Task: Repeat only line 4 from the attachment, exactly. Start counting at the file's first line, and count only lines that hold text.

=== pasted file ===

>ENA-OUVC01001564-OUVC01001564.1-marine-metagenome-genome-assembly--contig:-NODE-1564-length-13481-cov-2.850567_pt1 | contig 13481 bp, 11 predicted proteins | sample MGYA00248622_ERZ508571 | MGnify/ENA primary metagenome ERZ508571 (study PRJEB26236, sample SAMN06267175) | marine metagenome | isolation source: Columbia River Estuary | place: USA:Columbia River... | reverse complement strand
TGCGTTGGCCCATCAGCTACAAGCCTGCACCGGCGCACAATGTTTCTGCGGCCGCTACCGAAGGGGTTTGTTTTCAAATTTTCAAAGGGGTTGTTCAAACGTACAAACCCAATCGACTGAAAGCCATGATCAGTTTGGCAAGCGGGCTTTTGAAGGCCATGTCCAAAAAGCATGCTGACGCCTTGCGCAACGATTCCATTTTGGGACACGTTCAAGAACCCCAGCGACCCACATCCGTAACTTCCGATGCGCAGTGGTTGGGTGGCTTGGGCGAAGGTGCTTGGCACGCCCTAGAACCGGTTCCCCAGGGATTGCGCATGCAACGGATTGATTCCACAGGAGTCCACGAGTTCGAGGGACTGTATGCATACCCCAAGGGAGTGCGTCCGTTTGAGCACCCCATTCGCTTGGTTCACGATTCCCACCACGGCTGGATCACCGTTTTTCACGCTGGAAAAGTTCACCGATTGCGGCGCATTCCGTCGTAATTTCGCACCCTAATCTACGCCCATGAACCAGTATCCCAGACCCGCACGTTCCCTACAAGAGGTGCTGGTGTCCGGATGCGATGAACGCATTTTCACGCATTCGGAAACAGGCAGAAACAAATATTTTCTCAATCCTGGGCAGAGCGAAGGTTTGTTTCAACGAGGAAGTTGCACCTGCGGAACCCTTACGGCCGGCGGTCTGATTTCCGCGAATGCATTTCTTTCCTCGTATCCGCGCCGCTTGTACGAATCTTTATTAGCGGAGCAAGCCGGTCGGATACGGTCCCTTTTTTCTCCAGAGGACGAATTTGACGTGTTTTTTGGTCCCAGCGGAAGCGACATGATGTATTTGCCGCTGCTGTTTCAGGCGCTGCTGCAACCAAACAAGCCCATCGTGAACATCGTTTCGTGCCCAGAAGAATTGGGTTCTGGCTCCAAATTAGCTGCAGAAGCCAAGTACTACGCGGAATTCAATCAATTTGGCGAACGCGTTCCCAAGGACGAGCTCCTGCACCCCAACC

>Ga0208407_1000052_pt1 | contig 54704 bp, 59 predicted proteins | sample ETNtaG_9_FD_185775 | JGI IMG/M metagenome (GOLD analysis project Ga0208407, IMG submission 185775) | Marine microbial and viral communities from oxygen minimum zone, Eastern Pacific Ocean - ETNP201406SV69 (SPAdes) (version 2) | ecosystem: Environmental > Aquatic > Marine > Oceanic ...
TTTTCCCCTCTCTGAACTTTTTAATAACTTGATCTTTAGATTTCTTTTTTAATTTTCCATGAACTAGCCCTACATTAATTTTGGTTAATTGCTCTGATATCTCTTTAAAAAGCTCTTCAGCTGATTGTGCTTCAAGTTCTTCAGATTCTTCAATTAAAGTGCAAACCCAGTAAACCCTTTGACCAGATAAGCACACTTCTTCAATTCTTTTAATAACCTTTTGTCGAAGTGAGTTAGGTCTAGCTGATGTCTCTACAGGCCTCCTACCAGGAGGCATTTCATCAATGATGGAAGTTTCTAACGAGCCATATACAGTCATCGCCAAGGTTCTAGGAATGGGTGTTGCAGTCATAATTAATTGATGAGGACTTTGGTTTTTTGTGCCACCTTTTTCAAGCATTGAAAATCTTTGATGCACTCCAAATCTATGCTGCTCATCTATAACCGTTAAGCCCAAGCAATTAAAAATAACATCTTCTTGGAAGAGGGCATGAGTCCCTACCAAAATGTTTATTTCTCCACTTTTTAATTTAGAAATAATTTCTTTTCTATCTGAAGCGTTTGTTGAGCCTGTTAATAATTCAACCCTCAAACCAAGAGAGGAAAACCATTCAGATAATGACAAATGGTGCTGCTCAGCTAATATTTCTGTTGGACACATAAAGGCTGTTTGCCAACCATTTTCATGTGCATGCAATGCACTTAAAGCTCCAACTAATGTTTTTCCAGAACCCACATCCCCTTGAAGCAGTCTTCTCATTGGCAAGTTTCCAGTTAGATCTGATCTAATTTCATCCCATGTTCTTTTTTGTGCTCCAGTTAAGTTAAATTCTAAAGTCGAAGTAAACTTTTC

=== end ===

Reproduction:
TTTTCCCCTCTCTGAACTTTTTAATAACTTGATCTTTAGATTTCTTTTTTAATTTTCCATGAACTAGCCCTACATTAATTTTGGTTAATTGCTCTGATATCTCTTTAAAAAGCTCTTCAGCTGATTGTGCTTCAAGTTCTTCAGATTCTTCAATTAAAGTGCAAACCCAGTAAACCCTTTGACCAGATAAGCACACTTCTTCAATTCTTTTAATAACCTTTTGTCGAAGTGAGTTAGGTCTAGCTGATGTCTCTACAGGCCTCCTACCAGGAGGCATTTCATCAATGATGGAAGTTTCTAACGAGCCATATACAGTCATCGCCAAGGTTCTAGGAATGGGTGTTGCAGTCATAATTAATTGATGAGGACTTTGGTTTTTTGTGCCACCTTTTTCAAGCATTGAAAATCTTTGATGCACTCCAAATCTATGCTGCTCATCTATAACCGTTAAGCCCAAGCAATTAAAAATAACATCTTCTTGGAAGAGGGCATGAGTCCCTACCAAAATGTTTATTTCTCCACTTTTTAATTTAGAAATAATTTCTTTTCTATCTGAAGCGTTTGTTGAGCCTGTTAATAATTCAACCCTCAAACCAAGAGAGGAAAACCATTCAGATAATGACAAATGGTGCTGCTCAGCTAATATTTCTGTTGGACACATAAAGGCTGTTTGCCAACCATTTTCATGTGCATGCAATGCACTTAAAGCTCCAACTAATGTTTTTCCAGAACCCACATCCCCTTGAAGCAGTCTTCTCATTGGCAAGTTTCCAGTTAGATCTGATCTAATTTCATCCCATGTTCTTTTTTGTGCTCCAGTTAAGTTAAATTCTAAAGTCGAAGTAAACTTTTC